Gallery

Disc Golf’s Two Meter Rule

Borderland- Blue Tee throwing to White basket- 390 feet.

The PDGA Rule 803.08(A) states that “If a disc comes to rest above the playing surface in a tree or other obstacle on the course, it’s lie shall be marked on the playing surface directly below it.” However, it goes on to clarify that a tournament director “…may declare the two meter rule to be in effect for the entire course, or just for individual obstacles.” So if your disc is stuck in a tree, it’s up to the TD to decide if you get a penalty stroke for marking your lie. Of course, this is assuming your disc is stuck above two meters in height.

I played in a doubles tournament a few weeks ago, and the two meter rule was in effect. I threw a pretty decent shot (considering the distance and tee position), RHBH anhyzer into a tree guarding the basket. The basket was 390 feet from the teepad, with the tree about 40 feet in front. I can’t throw a flick that far (or that accurate!) so I decided to try my luck with the Latitude 64 Goldline Bolt. As a side note, that disc feels like I’m cheating when I throw it- it’s so fast and so flippy! Anyway, I got a decent snap on it, but it turned over sooner than I wanted. So when the flight panned out it had nowhere to go except into the tree before the basket. When we got up to the disc, it was about 7 feet high (which is over two meters) resting on some spruce branches. My partner’s disc was too deep in the woods to consider throwing from so we marked mine, took a stroke penalty and moved on. It was a fun day all around, but that penalty stroke kept poking at me.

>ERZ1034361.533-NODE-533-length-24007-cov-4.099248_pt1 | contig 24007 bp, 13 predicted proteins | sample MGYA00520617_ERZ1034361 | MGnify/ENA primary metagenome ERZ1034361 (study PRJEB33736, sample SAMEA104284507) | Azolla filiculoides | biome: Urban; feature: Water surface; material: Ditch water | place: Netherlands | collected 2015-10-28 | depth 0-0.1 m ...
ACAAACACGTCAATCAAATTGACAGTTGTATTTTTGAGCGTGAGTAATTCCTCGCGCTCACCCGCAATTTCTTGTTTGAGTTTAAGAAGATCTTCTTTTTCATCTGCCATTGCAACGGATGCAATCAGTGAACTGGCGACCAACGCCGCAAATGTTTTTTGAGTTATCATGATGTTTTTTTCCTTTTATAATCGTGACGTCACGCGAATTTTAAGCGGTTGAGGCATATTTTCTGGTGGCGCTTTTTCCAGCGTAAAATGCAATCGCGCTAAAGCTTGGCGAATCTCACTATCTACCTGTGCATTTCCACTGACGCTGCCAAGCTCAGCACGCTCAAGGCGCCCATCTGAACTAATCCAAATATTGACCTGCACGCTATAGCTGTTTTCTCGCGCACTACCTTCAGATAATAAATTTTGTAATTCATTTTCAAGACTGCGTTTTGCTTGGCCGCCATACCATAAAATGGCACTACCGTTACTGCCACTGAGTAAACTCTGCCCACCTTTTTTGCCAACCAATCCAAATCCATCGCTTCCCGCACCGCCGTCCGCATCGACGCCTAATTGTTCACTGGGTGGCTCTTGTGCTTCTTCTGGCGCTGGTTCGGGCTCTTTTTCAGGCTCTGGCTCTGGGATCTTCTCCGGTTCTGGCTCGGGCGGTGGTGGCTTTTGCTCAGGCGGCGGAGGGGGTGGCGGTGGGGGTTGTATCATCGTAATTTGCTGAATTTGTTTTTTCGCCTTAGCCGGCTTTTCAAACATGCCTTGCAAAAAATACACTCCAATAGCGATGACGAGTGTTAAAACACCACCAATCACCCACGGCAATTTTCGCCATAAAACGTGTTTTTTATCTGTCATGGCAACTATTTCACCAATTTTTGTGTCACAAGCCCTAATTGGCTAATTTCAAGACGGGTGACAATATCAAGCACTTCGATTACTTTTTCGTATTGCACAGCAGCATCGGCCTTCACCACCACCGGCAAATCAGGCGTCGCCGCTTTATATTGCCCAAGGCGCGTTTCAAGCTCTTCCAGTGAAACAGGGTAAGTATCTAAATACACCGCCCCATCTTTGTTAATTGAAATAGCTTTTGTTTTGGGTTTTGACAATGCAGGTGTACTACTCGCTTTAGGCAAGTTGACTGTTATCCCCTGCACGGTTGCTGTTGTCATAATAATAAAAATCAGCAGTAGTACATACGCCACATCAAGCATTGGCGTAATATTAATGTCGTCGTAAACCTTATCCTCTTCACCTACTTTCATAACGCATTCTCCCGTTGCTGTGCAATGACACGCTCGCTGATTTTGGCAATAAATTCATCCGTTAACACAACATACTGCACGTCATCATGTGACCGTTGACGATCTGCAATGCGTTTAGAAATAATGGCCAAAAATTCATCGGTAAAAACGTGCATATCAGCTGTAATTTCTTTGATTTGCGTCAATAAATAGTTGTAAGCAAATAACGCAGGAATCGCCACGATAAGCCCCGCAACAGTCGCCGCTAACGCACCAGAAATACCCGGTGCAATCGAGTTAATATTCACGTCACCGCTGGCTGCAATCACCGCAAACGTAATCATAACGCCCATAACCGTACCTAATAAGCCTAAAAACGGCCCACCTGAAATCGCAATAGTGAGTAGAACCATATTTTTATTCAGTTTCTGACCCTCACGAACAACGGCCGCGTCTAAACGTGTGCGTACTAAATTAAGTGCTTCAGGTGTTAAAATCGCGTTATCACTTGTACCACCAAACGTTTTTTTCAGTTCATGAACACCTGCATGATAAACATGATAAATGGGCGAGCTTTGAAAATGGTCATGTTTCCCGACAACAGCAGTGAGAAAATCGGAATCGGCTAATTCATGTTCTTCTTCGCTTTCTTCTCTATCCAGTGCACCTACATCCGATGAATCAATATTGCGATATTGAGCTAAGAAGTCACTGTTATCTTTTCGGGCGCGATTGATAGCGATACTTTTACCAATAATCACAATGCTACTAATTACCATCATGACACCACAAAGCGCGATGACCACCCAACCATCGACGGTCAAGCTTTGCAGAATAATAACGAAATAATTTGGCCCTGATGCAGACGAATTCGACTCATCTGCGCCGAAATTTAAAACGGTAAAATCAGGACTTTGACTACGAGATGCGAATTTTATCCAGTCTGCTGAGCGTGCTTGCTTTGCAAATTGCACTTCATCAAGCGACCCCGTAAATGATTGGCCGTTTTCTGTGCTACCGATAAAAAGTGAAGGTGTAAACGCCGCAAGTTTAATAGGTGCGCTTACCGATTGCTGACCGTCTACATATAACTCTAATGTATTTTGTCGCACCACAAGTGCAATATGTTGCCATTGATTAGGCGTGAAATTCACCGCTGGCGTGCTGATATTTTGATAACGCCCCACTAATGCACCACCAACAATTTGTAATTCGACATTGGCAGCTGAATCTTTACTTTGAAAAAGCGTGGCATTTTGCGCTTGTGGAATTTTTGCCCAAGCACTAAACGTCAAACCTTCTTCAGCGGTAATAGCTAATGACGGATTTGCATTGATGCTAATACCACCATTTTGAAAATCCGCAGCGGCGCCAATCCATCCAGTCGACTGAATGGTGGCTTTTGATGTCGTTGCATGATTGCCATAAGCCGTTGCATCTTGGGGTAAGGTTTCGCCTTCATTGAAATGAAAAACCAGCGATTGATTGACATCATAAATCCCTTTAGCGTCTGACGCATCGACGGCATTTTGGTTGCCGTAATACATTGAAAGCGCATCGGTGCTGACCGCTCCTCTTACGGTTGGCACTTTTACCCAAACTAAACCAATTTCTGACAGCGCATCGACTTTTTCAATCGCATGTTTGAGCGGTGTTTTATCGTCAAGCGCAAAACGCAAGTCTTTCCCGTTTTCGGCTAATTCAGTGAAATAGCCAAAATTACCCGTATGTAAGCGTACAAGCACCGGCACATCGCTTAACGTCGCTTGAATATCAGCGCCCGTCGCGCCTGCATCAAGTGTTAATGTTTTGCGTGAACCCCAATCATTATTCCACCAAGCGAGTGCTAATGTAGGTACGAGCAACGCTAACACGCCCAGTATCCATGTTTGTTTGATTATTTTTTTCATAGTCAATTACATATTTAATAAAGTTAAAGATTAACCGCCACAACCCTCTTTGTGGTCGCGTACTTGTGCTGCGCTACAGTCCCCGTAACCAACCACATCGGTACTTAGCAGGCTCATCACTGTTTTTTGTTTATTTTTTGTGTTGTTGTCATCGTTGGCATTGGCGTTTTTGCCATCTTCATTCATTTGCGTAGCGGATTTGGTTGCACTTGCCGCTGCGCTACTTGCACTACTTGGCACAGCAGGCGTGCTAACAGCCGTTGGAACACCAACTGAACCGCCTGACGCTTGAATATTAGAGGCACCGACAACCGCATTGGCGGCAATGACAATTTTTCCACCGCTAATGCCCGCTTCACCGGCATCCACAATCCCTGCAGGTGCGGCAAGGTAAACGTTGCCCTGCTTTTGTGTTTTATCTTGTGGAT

In all reality, those are the rules, and we have to play by them. There was no surprises, and they’ve always used the two meter rule at that course. It ends up sounding like sour grapes when I complain about it, especially considering my partner and I left about 5 or 6 easy strokes out on the course through sloppy play. Despite the risk of sounding like a whiner, I put up a post on the local message board to see what the reasoning was and how other people felt about it. It got quite the response! Check it out here. The thread ends up becoming a bit of a debate between those who throw overhand and those who don’t. The main reason for the rule seemed to come from the original course design, and the wishes of the Parks and Rec dept to not cut down any spruce trees. They were treated as off limits, so the two meter rule went along with that sentiment.

When all is said and done, I learned an important lesson. I will now keep that rule in mind when throwing at those courses. It had never been applicable on my throws in the three years of playing disc golf, so I always ignored it. Now I can consider it to be an OB area just floating in mid-air, so I will use the necessary precautions. It doesn’t mean I have to like it- because floating OB feels pretty arbitrary when you consider that some courses simply don’t have it. Imagine a TD calling out a random OB rule before a tournament, “…AND JUST SO EVERYONE IS CLEAR, THE YELLOW LEAF RULE IS IN EFFECT!” This of course being the rule when your disc is touching any yellow leaves, you’d be OB. If nothing else, this was the one rule that pushed me over the edge to start carrying a PDGA Rules Book in my bag. It was the third time in less than a month I had to look something up and didn’t have one on me.

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